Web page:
NASHVILLE, Tenn. – They fled to the United States to escape Iraqi leader Saddam Hussein. A decade later, dozens of Kurdish immigrants may be going back to Iraq to settle the score.
Titan Corp., a major defense contractor, has been actively recruiting Kurdish speakers to serve as civilian translators for the U.S. Army.
"I hope that from this war we will eliminate the Saddam regime and all people in Iraq will live in freedom," said Sakvan Bamerni, an American citizen of Kurdish descent currently living in Nashville.
Bamerni recently submitted an application for a translator post. His brothers Adris and Diyar have already flown to Washington, D.C. for the week-long interview and screening process.
The Army would not confirm how many translators are being hired, but officials say the global war on terror has created a large demand for linguists to gather intelligence and help U.S. troops out in the field.
"The linguists are absolutely crucial," said Lynn McCann, a U.S. Army linguist specialist.
Recent advances in computer technology have made it easier for the military to translate foreign languages.
"But these are not very well developed," McCann said. "They can not replace a person, a linguist."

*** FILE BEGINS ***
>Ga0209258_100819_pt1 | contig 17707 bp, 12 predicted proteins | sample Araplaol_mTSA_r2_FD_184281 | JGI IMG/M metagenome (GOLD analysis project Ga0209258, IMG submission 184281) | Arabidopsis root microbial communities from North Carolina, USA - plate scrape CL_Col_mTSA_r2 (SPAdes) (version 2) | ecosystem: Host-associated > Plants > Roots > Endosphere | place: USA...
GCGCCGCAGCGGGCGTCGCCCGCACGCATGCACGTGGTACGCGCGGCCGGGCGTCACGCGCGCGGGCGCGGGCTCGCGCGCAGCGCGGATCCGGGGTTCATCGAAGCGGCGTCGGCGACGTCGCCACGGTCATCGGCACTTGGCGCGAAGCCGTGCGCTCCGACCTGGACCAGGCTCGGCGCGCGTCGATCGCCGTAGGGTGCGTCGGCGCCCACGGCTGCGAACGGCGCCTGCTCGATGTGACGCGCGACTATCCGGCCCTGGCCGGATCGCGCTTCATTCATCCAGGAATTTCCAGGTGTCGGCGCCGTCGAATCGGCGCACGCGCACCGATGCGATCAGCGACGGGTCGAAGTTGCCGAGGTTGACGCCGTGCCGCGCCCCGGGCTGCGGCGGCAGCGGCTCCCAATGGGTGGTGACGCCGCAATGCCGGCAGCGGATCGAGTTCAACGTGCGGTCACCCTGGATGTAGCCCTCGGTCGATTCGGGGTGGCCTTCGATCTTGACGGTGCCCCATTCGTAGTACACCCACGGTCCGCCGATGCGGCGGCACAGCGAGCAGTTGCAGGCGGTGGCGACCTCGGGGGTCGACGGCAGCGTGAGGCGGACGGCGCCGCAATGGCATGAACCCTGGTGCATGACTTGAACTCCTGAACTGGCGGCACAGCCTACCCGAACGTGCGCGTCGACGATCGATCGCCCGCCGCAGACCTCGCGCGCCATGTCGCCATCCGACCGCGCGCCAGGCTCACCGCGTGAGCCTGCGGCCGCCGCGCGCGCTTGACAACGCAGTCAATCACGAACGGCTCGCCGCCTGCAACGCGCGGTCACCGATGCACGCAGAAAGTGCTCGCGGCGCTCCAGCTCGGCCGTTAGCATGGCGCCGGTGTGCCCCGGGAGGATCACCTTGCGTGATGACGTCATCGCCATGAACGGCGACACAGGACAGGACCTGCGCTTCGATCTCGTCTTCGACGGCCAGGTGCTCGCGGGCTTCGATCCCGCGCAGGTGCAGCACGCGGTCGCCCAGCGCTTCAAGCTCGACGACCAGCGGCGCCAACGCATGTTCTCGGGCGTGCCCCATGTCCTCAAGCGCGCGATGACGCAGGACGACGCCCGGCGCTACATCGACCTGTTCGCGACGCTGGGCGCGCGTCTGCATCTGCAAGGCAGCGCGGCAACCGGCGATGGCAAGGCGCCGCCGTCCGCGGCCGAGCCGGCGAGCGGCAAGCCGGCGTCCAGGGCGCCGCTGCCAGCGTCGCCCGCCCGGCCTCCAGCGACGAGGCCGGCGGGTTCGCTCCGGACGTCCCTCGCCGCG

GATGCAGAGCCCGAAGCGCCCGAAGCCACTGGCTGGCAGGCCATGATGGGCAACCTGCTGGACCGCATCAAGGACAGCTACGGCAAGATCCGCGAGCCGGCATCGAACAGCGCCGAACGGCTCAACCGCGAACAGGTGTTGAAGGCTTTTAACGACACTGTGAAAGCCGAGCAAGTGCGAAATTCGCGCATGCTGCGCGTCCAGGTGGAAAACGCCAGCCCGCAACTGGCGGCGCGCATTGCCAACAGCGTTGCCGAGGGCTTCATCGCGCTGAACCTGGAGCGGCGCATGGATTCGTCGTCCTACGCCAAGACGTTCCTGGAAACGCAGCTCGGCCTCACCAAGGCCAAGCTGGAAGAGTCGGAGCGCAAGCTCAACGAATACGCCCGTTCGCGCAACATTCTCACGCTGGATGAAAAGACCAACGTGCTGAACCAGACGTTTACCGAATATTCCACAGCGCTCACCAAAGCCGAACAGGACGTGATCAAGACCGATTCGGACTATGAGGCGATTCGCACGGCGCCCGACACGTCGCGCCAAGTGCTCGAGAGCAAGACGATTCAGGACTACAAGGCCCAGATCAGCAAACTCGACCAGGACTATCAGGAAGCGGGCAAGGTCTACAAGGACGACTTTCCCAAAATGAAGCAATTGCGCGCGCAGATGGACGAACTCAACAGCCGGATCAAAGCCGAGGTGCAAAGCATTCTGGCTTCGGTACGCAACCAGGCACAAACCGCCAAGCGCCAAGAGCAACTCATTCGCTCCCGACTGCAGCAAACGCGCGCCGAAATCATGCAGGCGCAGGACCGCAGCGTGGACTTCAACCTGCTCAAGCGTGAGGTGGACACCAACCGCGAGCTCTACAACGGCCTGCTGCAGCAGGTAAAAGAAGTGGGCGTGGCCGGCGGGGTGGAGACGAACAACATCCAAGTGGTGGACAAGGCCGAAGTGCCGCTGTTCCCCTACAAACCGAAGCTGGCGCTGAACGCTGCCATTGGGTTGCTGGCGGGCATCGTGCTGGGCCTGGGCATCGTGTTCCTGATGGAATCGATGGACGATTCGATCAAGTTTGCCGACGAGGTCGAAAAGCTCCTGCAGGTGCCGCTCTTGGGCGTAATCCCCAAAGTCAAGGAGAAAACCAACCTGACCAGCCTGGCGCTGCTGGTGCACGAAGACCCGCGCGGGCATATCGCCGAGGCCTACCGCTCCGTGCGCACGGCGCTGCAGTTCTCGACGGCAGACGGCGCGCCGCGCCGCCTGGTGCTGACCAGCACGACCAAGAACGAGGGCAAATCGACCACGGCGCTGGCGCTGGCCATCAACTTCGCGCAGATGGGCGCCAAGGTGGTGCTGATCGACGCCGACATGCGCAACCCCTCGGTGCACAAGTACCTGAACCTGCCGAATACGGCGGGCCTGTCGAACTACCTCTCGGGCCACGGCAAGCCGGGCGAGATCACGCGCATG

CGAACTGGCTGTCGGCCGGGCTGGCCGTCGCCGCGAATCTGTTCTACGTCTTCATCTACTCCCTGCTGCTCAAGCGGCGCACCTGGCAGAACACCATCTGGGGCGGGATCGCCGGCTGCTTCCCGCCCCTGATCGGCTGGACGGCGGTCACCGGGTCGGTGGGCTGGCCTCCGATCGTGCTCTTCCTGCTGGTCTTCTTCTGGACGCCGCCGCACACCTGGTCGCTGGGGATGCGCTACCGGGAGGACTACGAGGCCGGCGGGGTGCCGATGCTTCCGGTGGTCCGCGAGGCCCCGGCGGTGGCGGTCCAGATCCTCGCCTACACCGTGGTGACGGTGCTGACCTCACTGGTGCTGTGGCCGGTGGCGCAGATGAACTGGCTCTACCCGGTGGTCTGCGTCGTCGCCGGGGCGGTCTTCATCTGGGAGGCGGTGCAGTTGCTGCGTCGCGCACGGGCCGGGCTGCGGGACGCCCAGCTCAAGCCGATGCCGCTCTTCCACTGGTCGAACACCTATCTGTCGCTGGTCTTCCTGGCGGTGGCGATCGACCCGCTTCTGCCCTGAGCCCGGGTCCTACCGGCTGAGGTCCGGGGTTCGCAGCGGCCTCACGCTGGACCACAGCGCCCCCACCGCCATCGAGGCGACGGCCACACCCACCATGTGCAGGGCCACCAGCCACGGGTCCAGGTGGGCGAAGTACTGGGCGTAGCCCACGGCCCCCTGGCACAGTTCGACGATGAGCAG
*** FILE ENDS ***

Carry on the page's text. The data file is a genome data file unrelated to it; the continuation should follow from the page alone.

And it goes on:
If America goes to war in Iraq, it is likely Kurdish translators will follow U.S. troops into the country they once fled.
"It’s going to be dangerous," Sakvan Bamerni said. "But we’re going to be around U.S. troops and we hope we’re going to be safe."
Either way, the Bamernis say liberating Iraq is worth the risk and they are eager to help.
"We were dreaming for a day like this," said Sakvan Bamerni, "for us to go there and do something and make a difference."
For the Bamernis, who now have American citizenship, working with the U.S. army in Iraq would be a way of serving their adoptive country while helping the people of their homeland.
Memories of Saddam’s oppression of Iraqi Kurds are still strong in their minds.
"A lot of people suffered from him," Diyar Bamerni said. "We lost a lot of loved ones, family members, friends."
In 1987, when Diyar Bamerni was 15-years-old, he spent two months in an Iraqi prison after his eldest brother Sabri refused to join Saddam’s army.
Systematic attacks on Kurdish villages forced the family to flee the country. After spending four years in Turkish refugee camps, Sabri Bamerni moved to Germany and the other three brothers were allowed to come to America.
They moved to Nashville. A combination of economic opportunity and word of mouth has attracted a Kurdish population of 8,000 — the largest of any American city. Kurds worldwide often refer to Nashville by its nickname "Little Kurdistan."
It is here that Titan Corp. is making some of its most active recruiting efforts, faxing and mailing job notices to Kurdish community organizations.
The city known for country music may soon develop another reputation as a significant player in the war on terror.